Kerslake: Devolving Treasury powers from Whitehall vital for UK

The UK would benefit from further Treasury powers being devolved away from Whitehall, a report by former head of the civil service Lord Kerslake has claimed.

The report did also state that further devolution would also require changes to the way the Treasury is run. Despite this, the report concluded that a total break-up of the Treasury would not be necessary, stating that: “such a reorganisation outweighed the benefits”.

It added that at times the Treasury has been the “resolute blocker of such devolution”, at others such as in the city devolution deals, its enabler, albeit within a framework specified by the department.

Lord Kerslake’s report stated: “The transfer of responsibility for industrial strategy and long-term development to the Department for Business, Energy and Industrial Strategy should be consolidated and strengthened to include promoting city-region development through devolution deals.”

The review of the Treasury then went on to explain the benefit of devolving powers: “This would free up the Treasury, which should concentrate its economic effort on its broad macroeconomic responsibilities in line with a revised and more precise operating mandate.”

The report added: “This should specifically include measures to improve the relative economic performance of different regions, including greater fiscal devolution.”

Other issues alluded to in the report included that whilst the Treasury does manage to attract the most talented civil servants to work there, the current culture of the Treasury often means that people’s talents are not always fully utilised.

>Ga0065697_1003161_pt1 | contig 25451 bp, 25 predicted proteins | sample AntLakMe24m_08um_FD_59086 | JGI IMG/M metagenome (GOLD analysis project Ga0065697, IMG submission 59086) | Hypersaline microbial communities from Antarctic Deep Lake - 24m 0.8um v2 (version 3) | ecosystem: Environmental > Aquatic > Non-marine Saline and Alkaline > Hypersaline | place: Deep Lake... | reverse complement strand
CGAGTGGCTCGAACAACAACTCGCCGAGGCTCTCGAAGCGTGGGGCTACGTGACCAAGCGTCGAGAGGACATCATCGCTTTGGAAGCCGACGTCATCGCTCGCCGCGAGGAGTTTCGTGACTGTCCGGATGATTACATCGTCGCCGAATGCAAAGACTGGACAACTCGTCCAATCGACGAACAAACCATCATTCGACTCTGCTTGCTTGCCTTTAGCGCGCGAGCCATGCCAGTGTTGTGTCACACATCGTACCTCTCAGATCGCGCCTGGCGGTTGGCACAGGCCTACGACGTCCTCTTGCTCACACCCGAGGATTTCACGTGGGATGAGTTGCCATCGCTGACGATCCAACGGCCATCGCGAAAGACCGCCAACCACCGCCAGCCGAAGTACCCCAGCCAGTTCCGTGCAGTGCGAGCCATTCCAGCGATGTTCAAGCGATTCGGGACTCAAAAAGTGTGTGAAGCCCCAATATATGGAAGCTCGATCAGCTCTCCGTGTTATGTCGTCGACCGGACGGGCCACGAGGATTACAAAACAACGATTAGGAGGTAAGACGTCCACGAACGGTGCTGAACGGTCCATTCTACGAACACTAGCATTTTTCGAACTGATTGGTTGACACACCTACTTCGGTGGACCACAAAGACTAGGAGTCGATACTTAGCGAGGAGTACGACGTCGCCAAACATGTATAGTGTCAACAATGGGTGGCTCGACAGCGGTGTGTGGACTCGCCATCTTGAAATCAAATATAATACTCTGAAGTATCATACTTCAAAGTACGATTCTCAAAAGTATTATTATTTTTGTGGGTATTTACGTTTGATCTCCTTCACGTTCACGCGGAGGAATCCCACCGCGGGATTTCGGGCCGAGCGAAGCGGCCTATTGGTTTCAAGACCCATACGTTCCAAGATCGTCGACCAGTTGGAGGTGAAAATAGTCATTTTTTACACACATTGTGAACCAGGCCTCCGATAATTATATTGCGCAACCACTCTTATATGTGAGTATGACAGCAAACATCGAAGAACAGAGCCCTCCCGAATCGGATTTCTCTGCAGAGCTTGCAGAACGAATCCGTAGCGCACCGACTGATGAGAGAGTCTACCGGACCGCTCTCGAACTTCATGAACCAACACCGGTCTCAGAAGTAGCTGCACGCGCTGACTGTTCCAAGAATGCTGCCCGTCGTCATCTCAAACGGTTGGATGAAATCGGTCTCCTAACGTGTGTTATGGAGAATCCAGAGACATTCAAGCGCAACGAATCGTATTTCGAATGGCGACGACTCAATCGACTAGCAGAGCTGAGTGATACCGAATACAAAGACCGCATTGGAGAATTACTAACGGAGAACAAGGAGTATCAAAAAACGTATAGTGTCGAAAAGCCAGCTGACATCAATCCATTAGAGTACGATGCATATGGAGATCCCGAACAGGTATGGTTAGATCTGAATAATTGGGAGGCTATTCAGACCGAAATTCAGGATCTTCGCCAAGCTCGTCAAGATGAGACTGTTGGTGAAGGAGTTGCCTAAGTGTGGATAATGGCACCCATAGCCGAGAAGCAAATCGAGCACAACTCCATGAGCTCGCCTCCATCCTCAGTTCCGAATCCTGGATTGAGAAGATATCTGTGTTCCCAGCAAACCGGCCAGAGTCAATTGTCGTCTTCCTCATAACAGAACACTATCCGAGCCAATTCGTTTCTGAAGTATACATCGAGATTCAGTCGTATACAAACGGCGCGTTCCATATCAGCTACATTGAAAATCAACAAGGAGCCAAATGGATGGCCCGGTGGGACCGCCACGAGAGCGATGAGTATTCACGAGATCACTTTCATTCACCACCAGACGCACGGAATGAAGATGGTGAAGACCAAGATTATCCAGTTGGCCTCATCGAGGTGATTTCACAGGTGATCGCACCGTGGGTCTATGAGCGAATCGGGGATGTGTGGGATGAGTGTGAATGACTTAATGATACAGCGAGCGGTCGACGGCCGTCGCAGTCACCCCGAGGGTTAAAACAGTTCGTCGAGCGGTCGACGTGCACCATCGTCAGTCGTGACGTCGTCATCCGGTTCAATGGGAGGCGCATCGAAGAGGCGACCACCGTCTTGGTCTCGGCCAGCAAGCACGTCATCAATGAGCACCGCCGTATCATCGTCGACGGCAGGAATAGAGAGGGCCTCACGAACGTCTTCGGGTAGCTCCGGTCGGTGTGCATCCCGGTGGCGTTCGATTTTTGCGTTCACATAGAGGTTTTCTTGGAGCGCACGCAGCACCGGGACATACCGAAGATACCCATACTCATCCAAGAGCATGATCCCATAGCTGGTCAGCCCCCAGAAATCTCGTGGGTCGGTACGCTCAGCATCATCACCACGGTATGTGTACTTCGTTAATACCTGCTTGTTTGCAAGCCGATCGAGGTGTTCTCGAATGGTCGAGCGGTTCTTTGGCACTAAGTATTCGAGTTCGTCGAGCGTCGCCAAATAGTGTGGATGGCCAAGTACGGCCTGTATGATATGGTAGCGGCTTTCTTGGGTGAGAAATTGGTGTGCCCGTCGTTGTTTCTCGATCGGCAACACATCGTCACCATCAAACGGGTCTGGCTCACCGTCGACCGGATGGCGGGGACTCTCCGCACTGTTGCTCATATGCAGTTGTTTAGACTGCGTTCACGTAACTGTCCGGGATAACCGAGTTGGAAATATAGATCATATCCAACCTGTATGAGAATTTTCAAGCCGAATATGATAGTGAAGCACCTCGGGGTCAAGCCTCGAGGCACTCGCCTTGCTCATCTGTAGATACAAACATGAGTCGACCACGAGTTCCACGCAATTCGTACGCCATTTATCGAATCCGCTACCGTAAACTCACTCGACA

The independent review went on to call for the treasury to have greater clarity with regards to its function in order to work as efficiently as possible saying: “The consensus is that whilst the Treasury has considerable strengths, it has also shown significant weaknesses that have contributed to the UK’s economic underperformance.

“It isn’t clear enough about its role, doesn’t staff itself up properly to discharge its key responsibilities, including long term strategic planning, has become overstretched with an increasingly wide brief and shrinking numbers of staff and is culturally unwilling to admit these are issues that need to be addressed.”

Commenting on the findings, Lord Kerslake further emphasised this point: “The Treasury is a small but very powerful department. To make the most of its very capable staff, it needs to fundamentally change both what it does and how it does it.

He added that the department should focus on its core economic and financial roles and work in a much more open and collaborative way.

Shadow chancellor John McDonnell, who commissioned the review, welcomed the report’s findings saying: “The Treasury is our most important economic policymaking institution, but one that has been criticised by some for its approach and attitudes.

“This review will help shape Labour’s economic policy, as well as being a first important step in setting a new direction for the Treasury in the 21st century.”

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